Monday, February 23, 2009

The rights of illegal aliens: alpha to omega.

The Fifth Amendment to the Constitution of the United States:
No person shall be held to answer for a capital, or otherwise infamous crime, unless on presentment or indictment of a Grand Jury, except in cases arising in the land or naval forces, or in the Militia, when in actual service in time of War or public danger; nor shall any person be subject for the same offense to be twice put in jeopardy of life or limb; nor shall be compelled in any criminal case to be a witness against himself, nor be deprived of life, liberty, or property, without due process of law; nor shall private property be taken for public use, without just compensation.
Article 2, Section 4 of the Constitution of the State of Arizona:
Section 4. No person shall be deprived of life, liberty, or property without due process of law.

In Yamayata v Fisher, 189 U.S. 86--one of a string of very sad, anti-liberal decisions which set the stage for our modern immigration problem--the U.S. Supreme Court affirmed that executive-branch administrative hearings constitute due process in immigration cases.

In other words, suspected immigration-law violators may not be deprived of life, liberty, or property until they receive their fair administrative hearing from the Department of Homeland Security's Immigration and Customs Enforcement division. That should settle the matter.

Some correspondents have offered that those who are in violation of any law are forfeit all their rights and all protection of law. They haven't used those words, but I don't believe I'm offering a caricature, either. This is alien to both our legal and our Enlightenment philosophical tradition. To fully explain how and why would make for a good academic paper, albeit one giving a silly idea more attention than it is due. Consider that outlawry was never a recognized part of the U.S common law, and that in any case the Fifth Amendment would mean that one couldn't become an outlaw without process. And also consider that under such a regime, if I find that you haven't updated that sticker in the upper right-hand corner of your license plate, I could summarily execute you. Depending on who you are, why wouldn't I? I've in the past received rather nasty threats about my political beliefs and have twice been physically assaulted. (Good thing my main hobby comes in handy when kicking of butt is in order.) I'm not a violent or aggressive person, but the Hobbesian "state of nature" is a real bitch, isn't it? You don't want to live in a world in which people think they need to pre-empt your nastiness. Make 'blogs, not war.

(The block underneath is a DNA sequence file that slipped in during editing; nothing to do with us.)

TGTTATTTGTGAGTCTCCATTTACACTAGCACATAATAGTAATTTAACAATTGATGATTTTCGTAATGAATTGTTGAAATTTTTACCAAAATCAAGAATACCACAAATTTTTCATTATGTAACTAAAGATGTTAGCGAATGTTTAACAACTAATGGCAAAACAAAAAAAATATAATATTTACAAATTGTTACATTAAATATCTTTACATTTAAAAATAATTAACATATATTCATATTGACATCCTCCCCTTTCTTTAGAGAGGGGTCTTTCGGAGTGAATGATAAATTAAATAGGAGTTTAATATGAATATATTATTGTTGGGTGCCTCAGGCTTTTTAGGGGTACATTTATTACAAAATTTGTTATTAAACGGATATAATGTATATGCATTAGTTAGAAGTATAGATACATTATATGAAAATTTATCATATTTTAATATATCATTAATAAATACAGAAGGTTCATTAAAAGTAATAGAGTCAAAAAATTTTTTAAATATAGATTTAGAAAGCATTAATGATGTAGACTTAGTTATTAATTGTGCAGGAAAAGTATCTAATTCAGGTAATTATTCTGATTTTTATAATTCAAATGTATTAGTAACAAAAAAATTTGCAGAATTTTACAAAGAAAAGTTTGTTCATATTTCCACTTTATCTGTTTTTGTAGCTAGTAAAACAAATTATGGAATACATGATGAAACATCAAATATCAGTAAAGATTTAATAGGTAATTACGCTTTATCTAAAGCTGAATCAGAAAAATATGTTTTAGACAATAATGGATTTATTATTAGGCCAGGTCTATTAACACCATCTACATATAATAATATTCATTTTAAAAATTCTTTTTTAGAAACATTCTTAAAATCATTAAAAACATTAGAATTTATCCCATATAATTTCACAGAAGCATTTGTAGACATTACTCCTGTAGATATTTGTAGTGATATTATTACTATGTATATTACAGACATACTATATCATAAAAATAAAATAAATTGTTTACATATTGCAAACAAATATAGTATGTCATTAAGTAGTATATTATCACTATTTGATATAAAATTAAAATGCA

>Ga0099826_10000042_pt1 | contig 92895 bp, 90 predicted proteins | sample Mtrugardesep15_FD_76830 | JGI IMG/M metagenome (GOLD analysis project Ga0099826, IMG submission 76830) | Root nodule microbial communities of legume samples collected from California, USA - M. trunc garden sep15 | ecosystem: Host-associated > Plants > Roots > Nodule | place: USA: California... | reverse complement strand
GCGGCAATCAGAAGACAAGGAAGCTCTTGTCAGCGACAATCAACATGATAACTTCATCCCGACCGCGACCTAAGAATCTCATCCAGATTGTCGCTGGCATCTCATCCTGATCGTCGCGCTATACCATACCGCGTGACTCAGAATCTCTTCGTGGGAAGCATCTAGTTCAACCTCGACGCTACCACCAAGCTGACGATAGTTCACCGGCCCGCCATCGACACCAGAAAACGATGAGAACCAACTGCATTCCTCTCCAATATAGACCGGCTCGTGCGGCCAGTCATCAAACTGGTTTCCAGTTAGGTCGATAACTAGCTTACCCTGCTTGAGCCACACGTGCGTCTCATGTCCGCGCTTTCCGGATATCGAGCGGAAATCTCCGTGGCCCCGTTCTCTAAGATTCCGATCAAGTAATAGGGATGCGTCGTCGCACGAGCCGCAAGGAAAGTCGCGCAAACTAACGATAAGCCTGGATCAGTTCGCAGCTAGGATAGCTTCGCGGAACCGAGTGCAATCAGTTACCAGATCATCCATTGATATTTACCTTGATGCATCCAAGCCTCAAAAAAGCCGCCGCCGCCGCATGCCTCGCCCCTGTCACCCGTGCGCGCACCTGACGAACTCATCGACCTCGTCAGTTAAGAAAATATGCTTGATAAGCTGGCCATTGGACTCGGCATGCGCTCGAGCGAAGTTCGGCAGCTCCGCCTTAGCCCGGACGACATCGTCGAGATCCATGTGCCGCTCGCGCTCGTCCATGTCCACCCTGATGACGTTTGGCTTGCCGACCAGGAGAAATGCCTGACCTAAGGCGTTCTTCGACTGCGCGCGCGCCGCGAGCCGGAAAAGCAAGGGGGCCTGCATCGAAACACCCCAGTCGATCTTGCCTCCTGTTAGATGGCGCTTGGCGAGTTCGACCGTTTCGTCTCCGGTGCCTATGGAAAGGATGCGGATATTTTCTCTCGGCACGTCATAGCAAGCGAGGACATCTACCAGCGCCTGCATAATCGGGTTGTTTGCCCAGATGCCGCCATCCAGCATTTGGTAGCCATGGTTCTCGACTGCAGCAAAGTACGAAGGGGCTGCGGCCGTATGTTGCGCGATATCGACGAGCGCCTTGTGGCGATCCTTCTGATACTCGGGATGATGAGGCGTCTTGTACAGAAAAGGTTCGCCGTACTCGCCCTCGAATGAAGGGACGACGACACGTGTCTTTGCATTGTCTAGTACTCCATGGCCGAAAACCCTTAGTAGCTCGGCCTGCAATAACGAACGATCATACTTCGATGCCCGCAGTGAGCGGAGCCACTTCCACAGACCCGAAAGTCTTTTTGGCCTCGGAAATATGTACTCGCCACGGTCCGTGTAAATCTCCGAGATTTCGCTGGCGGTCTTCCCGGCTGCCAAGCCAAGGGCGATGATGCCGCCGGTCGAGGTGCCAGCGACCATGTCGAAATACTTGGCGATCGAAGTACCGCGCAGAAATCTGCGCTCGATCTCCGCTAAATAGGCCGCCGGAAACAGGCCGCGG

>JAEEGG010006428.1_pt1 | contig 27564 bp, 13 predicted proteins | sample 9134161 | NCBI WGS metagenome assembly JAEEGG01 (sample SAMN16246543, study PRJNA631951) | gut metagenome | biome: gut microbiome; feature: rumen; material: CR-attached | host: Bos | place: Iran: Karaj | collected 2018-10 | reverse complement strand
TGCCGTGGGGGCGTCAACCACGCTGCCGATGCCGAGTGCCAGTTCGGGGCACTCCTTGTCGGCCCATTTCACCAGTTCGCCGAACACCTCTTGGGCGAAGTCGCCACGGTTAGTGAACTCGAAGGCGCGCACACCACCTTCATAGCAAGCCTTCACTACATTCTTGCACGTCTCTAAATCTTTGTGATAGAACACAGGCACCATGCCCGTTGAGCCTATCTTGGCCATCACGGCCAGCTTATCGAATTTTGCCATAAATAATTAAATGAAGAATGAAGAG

That brings me to my final point: the Roger Barnett matter is at least as much about the legal limits of citizen conduct as it is about the rights of the alleged visa violators he detained and terrorized. Arizona law places rather reasonable limits on both use of force and the right to detain suspected wrongdoers or violators of the law, and unless one is a police officer, common-law strict liability is in effect. More on that matter in a later post.

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